When one thinks of American Chinatowns, they usually think of San Francisco and New York, but at one time the third largest Chinatown in the U.S. was in Louisiana. It’s story is an example of how economics and geopolitics shape the growth of ethnic enclaves.
After the American Civil War ended legalized slavery in the U.S., Southern planters faced the challenge of finding labor to work their crops. It was common to employ the same black men and women who had been enslaved, now as sharecroppers or wage laborers, but the planters were interested in other sources of labor as well.
At nola.com, Richard Campanella describes how some planters in Louisiana turned to Chinese laborers. Ultimately, they hired about 1,600 Chinese people, recruited directly from China and also from California.
This would be a doomed experiment. The Chinese workers demanded better working conditions and pay then the Louisiana planters wanted to give. There was a general stalemate and many of the Chinese workers migrated to the city.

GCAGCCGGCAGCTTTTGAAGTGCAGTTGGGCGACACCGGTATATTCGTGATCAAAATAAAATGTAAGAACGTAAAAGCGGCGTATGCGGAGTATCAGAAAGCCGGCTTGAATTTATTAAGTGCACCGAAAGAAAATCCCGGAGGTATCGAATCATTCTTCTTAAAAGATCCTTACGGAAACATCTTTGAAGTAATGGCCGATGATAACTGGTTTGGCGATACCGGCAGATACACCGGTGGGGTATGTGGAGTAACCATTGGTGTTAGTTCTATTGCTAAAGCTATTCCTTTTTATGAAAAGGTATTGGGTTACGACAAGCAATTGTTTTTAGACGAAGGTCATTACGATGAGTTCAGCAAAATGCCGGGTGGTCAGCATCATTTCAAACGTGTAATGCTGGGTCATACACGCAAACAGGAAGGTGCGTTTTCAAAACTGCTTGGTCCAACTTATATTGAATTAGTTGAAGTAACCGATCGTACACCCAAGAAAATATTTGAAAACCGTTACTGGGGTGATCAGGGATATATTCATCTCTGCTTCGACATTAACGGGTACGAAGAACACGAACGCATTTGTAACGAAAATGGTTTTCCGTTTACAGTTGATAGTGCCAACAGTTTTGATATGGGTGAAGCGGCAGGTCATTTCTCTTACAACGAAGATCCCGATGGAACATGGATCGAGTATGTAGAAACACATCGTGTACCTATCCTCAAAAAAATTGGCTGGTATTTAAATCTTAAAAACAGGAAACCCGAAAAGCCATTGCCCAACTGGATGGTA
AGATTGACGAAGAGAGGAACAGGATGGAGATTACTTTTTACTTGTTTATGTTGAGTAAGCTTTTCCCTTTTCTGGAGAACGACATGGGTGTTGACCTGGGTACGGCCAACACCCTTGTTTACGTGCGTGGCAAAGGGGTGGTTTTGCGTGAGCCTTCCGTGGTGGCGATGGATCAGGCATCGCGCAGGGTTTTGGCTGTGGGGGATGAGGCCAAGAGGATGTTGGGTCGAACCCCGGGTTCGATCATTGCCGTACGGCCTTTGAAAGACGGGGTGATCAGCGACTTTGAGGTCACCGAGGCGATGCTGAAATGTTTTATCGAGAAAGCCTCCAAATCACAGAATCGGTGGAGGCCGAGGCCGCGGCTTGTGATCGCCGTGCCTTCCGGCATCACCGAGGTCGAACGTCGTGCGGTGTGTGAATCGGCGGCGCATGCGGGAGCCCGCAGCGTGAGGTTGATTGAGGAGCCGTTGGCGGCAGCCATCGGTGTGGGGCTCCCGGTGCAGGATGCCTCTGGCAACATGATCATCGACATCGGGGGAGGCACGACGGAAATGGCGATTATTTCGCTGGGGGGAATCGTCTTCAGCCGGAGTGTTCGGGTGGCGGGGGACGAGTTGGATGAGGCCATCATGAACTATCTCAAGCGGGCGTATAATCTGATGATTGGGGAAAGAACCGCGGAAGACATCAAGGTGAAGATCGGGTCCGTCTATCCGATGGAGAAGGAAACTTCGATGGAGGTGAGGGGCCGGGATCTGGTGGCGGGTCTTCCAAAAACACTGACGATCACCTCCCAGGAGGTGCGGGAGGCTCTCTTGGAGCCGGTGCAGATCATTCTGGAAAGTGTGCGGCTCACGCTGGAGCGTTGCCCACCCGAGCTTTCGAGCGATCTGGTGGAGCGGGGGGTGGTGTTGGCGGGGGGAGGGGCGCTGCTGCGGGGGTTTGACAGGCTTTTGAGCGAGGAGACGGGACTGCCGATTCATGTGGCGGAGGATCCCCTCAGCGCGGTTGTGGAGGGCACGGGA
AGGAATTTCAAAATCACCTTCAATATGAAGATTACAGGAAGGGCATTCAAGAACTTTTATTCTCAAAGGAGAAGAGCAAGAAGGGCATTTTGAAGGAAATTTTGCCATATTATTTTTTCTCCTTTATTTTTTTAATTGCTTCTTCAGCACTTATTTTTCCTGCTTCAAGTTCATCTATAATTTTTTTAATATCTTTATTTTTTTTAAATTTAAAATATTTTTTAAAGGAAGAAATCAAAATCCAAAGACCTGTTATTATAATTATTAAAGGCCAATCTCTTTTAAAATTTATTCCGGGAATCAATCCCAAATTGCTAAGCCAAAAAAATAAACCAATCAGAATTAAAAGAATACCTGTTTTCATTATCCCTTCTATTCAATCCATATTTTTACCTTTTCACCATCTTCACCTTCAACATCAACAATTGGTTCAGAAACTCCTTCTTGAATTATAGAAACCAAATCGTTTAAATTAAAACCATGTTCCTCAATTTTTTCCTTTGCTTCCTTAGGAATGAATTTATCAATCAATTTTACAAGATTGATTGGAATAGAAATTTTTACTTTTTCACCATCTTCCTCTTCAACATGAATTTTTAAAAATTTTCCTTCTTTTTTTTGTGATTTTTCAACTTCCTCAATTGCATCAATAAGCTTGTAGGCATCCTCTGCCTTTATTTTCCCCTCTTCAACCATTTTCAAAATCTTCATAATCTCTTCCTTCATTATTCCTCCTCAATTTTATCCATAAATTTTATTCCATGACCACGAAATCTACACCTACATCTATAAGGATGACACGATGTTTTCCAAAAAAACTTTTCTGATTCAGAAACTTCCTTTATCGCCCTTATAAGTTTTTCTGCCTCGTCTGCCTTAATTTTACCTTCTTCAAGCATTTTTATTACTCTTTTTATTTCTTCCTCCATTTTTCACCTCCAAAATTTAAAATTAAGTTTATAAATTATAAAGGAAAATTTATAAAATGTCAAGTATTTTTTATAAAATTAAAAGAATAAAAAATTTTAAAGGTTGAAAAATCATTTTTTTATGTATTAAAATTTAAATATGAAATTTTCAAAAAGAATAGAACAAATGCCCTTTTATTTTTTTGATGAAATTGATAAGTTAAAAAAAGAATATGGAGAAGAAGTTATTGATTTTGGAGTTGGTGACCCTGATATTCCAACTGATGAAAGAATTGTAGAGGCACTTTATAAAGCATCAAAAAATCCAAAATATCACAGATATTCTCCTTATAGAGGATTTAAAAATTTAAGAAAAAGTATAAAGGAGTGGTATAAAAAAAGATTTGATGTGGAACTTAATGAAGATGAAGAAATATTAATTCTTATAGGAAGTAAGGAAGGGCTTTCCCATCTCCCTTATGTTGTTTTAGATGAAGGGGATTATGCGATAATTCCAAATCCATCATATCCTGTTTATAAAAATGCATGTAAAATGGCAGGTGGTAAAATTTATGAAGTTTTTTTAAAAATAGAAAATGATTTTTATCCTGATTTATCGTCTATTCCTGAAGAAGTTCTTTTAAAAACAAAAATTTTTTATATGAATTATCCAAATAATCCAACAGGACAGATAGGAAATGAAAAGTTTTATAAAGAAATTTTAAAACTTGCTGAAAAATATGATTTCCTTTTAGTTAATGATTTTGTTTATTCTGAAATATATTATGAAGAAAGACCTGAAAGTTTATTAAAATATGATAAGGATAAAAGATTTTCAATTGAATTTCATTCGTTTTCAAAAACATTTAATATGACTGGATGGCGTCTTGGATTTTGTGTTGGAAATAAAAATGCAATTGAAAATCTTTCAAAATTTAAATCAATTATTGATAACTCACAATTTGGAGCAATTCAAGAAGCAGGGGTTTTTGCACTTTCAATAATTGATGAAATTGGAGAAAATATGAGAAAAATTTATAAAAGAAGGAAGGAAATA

By 1871, there was a small, bustling Chinatown just outside of the French quarter and, by the late 1930s, two blocks of Bourbon St. were dominated by Chinese businesses: import shops, laundries, restaurants, narcotics, and cigar stores (some of the migrants had come to the U.S. via Cuba). Campanella quotes the New Orleans Bee:
A year ago we had no Chinese among us, we now see them everywhere… This looks, indeed, like business.
Big Gee and Lee Sing, New Orleans 1937 (photo courtesy of nola.com):
Other residents, it seemed, welcomed the way the Chinese added color and texture to the city. Campanella writes that “New Orleanians of all backgrounds also patronized Chinatown.” Louis Armstrong, who was born in 1901, talked of going “down in China Town [and] hav[ing] a Chinese meal for a change.” Jelly Roll Morton mentioned dropping by to pick up drugs for the sex workers employed in the nearby red light district.
A strip club now inhabits the old Chinese laundry; none of the original Chinatown businesses remain. But it held on a long time, with a few businesses lasting until the 1990s. All that’s left today is a hand-painted sign for the On Leong Merchants Association at 530 1/2 Bourbon St.
For more, get Richard Campanella’s book, Geographies of New Orleans.Lisa Wade is a professor of sociology at Occidental College and the co-author of Gender: Ideas, Interactions, Institutions. You can follow her on Twitter and Facebook.